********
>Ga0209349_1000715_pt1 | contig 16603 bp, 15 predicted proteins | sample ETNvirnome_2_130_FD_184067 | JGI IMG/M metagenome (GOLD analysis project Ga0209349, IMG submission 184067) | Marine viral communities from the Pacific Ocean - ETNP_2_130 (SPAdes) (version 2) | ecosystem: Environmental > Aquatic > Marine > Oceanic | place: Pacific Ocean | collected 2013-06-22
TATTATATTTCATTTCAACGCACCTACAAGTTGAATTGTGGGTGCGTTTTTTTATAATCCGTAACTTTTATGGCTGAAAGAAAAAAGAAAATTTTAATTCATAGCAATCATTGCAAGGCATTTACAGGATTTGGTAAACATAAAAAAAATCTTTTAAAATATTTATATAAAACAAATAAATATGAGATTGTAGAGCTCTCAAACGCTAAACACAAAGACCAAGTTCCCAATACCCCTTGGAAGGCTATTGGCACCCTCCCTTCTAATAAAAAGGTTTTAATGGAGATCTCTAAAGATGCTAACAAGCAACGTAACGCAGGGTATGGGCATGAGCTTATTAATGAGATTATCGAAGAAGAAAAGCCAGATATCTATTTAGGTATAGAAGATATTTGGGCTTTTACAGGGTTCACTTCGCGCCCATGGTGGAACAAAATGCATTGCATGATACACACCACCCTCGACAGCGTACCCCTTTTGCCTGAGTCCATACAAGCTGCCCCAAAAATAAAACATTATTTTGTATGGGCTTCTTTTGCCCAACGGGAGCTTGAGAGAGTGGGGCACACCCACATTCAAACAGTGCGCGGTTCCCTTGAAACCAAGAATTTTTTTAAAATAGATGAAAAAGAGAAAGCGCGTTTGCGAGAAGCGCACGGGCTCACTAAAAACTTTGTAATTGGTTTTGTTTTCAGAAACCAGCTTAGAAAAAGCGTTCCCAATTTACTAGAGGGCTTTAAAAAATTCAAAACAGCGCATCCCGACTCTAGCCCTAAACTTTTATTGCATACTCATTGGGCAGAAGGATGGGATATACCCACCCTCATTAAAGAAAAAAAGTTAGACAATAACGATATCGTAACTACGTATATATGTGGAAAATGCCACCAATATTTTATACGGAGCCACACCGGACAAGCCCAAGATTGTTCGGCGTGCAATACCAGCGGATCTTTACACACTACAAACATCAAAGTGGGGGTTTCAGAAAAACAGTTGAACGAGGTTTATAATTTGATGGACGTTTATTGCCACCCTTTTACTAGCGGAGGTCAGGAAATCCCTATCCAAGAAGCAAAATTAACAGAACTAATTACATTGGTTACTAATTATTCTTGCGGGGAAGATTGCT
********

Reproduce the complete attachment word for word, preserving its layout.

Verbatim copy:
>Ga0209349_1000715_pt1 | contig 16603 bp, 15 predicted proteins | sample ETNvirnome_2_130_FD_184067 | JGI IMG/M metagenome (GOLD analysis project Ga0209349, IMG submission 184067) | Marine viral communities from the Pacific Ocean - ETNP_2_130 (SPAdes) (version 2) | ecosystem: Environmental > Aquatic > Marine > Oceanic | place: Pacific Ocean | collected 2013-06-22
TATTATATTTCATTTCAACGCACCTACAAGTTGAATTGTGGGTGCGTTTTTTTATAATCCGTAACTTTTATGGCTGAAAGAAAAAAGAAAATTTTAATTCATAGCAATCATTGCAAGGCATTTACAGGATTTGGTAAACATAAAAAAAATCTTTTAAAATATTTATATAAAACAAATAAATATGAGATTGTAGAGCTCTCAAACGCTAAACACAAAGACCAAGTTCCCAATACCCCTTGGAAGGCTATTGGCACCCTCCCTTCTAATAAAAAGGTTTTAATGGAGATCTCTAAAGATGCTAACAAGCAACGTAACGCAGGGTATGGGCATGAGCTTATTAATGAGATTATCGAAGAAGAAAAGCCAGATATCTATTTAGGTATAGAAGATATTTGGGCTTTTACAGGGTTCACTTCGCGCCCATGGTGGAACAAAATGCATTGCATGATACACACCACCCTCGACAGCGTACCCCTTTTGCCTGAGTCCATACAAGCTGCCCCAAAAATAAAACATTATTTTGTATGGGCTTCTTTTGCCCAACGGGAGCTTGAGAGAGTGGGGCACACCCACATTCAAACAGTGCGCGGTTCCCTTGAAACCAAGAATTTTTTTAAAATAGATGAAAAAGAGAAAGCGCGTTTGCGAGAAGCGCACGGGCTCACTAAAAACTTTGTAATTGGTTTTGTTTTCAGAAACCAGCTTAGAAAAAGCGTTCCCAATTTACTAGAGGGCTTTAAAAAATTCAAAACAGCGCATCCCGACTCTAGCCCTAAACTTTTATTGCATACTCATTGGGCAGAAGGATGGGATATACCCACCCTCATTAAAGAAAAAAAGTTAGACAATAACGATATCGTAACTACGTATATATGTGGAAAATGCCACCAATATTTTATACGGAGCCACACCGGACAAGCCCAAGATTGTTCGGCGTGCAATACCAGCGGATCTTTACACACTACAAACATCAAAGTGGGGGTTTCAGAAAAACAGTTGAACGAGGTTTATAATTTGATGGACGTTTATTGCCACCCTTTTACTAGCGGAGGTCAGGAAATCCCTATCCAAGAAGCAAAATTAACAGAACTAATTACATTGGTTACTAATTATTCTTGCGGGGAAGATTGCT